No need to break these polls down, at least not much, just given their sourcing. Normally, Donald Trump does worse in both the Washington Post/ABC and Fox polling series than in others, although not necessarily by wide margins. Given that, the latest results from the WaPo/ABC battleground-state polling should have the White House smiling — and Democrats worried:
President Trump and former vice president Joe Biden are locked in close races in Florida and Arizona, according to a pair of Washington Post-ABC News polls in two Sun Belt battlegrounds the president won in 2016 that are crucial to his hopes for reelection in November.
In Florida, likely voters split 51 percent for Trump to 47 percent for Biden, while registered voters split 47 percent for Trump to 48 percent for Biden. In Arizona, Trump’s margin is even smaller at 49 percent to Biden’s 48 percent among likely voters. Among Arizona’s registered voters, Trump is at 47 percent and Biden at 49 percent. All these differences are within the polls’ margins of sampling error.
The findings in the two surveys are better for the president than other polls conducted in the two states recently by other organizations. The Post’s average of polls this month shows Biden with a two-point advantage in Florida and a six-point margin in Arizona.
The Post’s averaging is a skosh off from RCP’s, although the latter also shows Biden leading in every state. Biden has a 1.5-point edge in Florida and a 4.1-point edge in Arizona in RCP’s aggregation, but Trump has been narrowing things up since mid-summer, too. The new result from WaPo/ABC is only the second poll from Florida this month to show Trump with any kind of lead (Trafalgar did at the beginning of the month).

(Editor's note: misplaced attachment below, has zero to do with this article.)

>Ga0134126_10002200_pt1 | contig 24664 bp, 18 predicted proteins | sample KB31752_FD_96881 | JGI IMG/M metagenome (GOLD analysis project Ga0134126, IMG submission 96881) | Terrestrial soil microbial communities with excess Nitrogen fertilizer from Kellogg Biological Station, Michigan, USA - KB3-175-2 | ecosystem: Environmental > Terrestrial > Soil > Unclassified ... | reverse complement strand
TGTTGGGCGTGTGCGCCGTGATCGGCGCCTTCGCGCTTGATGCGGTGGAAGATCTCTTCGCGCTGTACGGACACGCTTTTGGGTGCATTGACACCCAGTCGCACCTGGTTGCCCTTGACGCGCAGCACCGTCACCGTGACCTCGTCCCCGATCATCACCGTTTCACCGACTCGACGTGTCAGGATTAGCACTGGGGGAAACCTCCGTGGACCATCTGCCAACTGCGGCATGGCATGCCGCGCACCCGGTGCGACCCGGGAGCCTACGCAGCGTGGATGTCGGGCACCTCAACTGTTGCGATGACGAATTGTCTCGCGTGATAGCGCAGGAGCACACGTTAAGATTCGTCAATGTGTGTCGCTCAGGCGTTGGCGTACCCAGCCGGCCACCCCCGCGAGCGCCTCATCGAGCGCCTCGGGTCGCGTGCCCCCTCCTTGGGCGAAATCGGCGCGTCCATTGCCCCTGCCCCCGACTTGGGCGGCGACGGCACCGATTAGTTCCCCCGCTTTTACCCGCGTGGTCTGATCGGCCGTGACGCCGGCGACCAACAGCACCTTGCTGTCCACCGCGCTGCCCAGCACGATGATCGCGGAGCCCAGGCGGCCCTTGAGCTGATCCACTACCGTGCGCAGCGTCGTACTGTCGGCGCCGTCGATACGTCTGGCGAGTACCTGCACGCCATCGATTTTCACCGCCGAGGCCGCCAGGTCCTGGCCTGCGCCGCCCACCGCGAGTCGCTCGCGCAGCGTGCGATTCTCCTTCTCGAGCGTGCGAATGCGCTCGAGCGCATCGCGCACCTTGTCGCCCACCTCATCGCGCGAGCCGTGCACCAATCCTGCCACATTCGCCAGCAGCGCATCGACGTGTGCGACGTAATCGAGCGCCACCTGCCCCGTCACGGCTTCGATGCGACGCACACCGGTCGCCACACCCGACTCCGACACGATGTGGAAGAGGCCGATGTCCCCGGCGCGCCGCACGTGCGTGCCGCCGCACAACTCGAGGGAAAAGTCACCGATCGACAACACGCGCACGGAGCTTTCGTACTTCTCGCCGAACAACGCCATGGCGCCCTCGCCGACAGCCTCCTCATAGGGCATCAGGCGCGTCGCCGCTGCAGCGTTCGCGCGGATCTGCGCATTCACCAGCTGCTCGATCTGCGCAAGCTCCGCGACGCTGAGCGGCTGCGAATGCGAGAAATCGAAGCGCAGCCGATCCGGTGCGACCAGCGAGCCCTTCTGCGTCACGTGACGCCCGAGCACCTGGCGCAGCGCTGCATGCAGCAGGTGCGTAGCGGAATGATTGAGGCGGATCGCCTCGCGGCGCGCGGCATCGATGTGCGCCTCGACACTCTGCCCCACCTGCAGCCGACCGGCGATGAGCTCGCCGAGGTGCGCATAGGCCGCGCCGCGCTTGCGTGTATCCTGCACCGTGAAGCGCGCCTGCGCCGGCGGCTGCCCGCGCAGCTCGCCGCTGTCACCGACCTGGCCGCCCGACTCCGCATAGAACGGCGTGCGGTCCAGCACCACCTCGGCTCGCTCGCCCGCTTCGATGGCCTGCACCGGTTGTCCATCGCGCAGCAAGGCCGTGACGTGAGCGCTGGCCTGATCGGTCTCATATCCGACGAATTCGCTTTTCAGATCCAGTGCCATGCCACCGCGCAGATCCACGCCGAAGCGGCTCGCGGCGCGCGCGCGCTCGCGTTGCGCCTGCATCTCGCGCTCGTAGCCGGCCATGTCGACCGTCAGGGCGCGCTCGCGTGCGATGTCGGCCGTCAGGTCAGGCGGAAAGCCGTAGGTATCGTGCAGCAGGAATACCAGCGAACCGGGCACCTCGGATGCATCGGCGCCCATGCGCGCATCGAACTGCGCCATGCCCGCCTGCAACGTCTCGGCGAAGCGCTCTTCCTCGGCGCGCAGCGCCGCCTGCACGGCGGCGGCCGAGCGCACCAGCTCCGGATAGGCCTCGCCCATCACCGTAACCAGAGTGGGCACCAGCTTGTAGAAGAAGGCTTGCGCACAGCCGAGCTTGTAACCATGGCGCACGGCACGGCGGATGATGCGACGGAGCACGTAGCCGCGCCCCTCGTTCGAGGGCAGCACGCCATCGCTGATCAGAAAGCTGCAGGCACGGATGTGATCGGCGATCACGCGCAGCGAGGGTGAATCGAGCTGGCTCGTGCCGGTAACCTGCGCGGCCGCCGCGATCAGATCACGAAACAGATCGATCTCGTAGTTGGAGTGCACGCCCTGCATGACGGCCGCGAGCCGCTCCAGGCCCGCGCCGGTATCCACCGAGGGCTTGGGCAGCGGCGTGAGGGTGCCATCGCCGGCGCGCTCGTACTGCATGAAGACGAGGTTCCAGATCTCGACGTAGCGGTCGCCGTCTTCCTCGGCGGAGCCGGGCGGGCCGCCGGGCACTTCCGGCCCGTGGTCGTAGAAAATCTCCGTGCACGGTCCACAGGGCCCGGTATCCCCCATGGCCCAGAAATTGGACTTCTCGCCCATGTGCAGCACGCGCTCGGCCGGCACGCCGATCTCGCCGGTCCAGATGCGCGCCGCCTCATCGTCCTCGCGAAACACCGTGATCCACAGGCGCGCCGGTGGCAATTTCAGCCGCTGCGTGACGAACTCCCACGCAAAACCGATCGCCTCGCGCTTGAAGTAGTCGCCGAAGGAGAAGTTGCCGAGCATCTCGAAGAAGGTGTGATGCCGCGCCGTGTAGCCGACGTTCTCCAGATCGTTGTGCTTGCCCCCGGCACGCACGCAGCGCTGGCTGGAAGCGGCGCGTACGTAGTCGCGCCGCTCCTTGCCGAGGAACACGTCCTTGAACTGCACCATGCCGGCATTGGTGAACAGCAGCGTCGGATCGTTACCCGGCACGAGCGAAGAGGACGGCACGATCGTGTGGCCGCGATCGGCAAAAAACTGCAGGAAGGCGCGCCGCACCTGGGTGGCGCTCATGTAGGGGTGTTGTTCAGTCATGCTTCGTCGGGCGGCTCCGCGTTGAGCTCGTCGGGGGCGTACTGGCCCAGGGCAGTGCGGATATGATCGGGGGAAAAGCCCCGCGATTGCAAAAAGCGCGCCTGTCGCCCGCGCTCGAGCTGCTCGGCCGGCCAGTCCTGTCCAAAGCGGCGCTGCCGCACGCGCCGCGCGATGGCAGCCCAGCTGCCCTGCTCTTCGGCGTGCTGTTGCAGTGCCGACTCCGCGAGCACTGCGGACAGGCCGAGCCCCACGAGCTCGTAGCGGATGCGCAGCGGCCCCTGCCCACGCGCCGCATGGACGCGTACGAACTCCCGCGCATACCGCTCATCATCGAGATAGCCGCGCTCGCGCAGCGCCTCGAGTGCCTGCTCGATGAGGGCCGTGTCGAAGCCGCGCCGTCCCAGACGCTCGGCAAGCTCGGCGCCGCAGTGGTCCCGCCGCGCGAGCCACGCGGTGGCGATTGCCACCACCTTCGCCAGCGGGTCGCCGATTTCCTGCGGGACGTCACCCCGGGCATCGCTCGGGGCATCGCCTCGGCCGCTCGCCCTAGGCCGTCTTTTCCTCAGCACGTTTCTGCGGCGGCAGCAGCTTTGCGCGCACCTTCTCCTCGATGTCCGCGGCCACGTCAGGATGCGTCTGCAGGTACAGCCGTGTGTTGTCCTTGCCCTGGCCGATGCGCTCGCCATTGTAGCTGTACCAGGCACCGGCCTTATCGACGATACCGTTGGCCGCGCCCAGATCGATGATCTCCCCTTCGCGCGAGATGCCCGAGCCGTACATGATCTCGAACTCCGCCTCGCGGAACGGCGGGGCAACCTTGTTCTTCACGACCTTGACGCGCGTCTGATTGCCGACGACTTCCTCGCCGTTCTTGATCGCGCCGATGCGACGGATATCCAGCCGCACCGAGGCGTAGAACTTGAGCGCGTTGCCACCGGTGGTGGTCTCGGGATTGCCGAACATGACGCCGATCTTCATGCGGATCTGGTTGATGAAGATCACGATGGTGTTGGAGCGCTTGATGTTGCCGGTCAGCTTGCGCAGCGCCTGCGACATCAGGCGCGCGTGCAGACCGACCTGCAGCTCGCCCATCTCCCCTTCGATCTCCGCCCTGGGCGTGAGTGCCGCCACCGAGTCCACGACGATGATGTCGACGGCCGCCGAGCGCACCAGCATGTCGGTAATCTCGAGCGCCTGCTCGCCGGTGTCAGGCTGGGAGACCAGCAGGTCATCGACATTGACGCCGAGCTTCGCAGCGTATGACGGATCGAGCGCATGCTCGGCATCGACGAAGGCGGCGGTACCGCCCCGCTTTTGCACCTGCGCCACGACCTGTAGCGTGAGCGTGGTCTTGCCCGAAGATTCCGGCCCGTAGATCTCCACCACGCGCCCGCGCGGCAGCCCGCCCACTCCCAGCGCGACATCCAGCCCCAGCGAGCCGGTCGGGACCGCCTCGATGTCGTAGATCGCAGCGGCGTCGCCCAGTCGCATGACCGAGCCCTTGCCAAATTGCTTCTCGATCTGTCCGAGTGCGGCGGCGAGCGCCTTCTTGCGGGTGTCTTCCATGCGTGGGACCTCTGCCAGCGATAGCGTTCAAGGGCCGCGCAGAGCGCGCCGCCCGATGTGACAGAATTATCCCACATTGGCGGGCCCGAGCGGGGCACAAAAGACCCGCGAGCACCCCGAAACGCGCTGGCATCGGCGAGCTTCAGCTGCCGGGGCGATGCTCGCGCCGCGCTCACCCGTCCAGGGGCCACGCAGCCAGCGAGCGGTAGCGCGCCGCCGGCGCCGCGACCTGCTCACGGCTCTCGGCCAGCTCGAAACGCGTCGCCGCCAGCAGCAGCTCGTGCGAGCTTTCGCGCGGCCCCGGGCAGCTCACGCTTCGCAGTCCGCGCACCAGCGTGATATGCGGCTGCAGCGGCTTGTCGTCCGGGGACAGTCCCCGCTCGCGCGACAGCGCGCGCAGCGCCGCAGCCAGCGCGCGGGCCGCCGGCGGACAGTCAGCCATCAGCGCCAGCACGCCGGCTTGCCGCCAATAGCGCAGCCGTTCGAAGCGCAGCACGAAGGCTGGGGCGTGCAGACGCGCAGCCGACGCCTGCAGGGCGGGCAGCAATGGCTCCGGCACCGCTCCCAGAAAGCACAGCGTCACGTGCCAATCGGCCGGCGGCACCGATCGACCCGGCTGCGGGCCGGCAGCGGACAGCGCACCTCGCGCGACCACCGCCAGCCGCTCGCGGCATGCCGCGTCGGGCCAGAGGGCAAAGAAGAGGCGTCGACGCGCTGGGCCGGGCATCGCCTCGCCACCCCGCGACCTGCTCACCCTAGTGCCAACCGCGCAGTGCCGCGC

Arizona has looked even slightly more pessimistic among pollsters. The one-point edge from WaPo/ABC today is the first media poll to show Trump ahead since May, shortly after Biden wrapped up the nomination. However, an even bigger bellwether there might be the Senate race. The WaPo/ABC poll puts Martha McSally within a point of Democratic challenger Mark Kelly, 48/49, among likely voters, which tends to support the idea of a Trump rebound in the state. At least in this survey, anyway.
What’s the reason for the sudden sunny optimism in this poll series? The Washington Post says it’s the economy, stupid:
Overall, the surveys illustrate that the national economy, despite its weakened state, remains Trump’s strongest issue, and it is helping him overcome voters’ disapproval of his handling of the coronavirus outbreak.
Well maybe, but the demos released by the Post also indicate some other issues might be in play. For instance, Trump now gets into double digits among black voters in Florida — 11%, which if that turned out to be a national score would prove disastrous for Joe Biden. Trump is also leading among voters under 50 and above 64, and only trails Biden among Hispanics by 13 points, 39/52.
The Arizona demos are a bit less clear. The gap among Hispanics is wider at 34/61, just slightly better than Trump’s performance against Hillary Clinton four years ago (31/61). Biden wins big among voters under 50, but Trump carries the other age demos by double-digit margins. The gender gap in both states is large, but Trump does have an opportunity to address that on Saturday when he announces his Supreme Court appointment, too.
Finally, though, there’s another factor in play in these and other battleground states:
As in many polls, more Trump supporters than Biden supporters express enthusiasm for their vote. About 2 in 3 Trump supporters in both states say they are “very enthusiastic” about their backing of the president. That compares with 59 percent of Biden supporters in Florida and 45 percent of his supporters in Arizona who express that same kind of enthusiasm in their vote for Biden.
That has the potential to be a huge problem when it comes to actually turning out the vote. That kind of enthusiasm gap could get mitigated with a superior ground game, but in this case the only side with a ground game is Team Trump. That may even be helping to create this enthusiasm gap, but it’s certainly going to help exploit it. That’s one big reason to take these polling numbers with a grain of salt without discarding them altogether.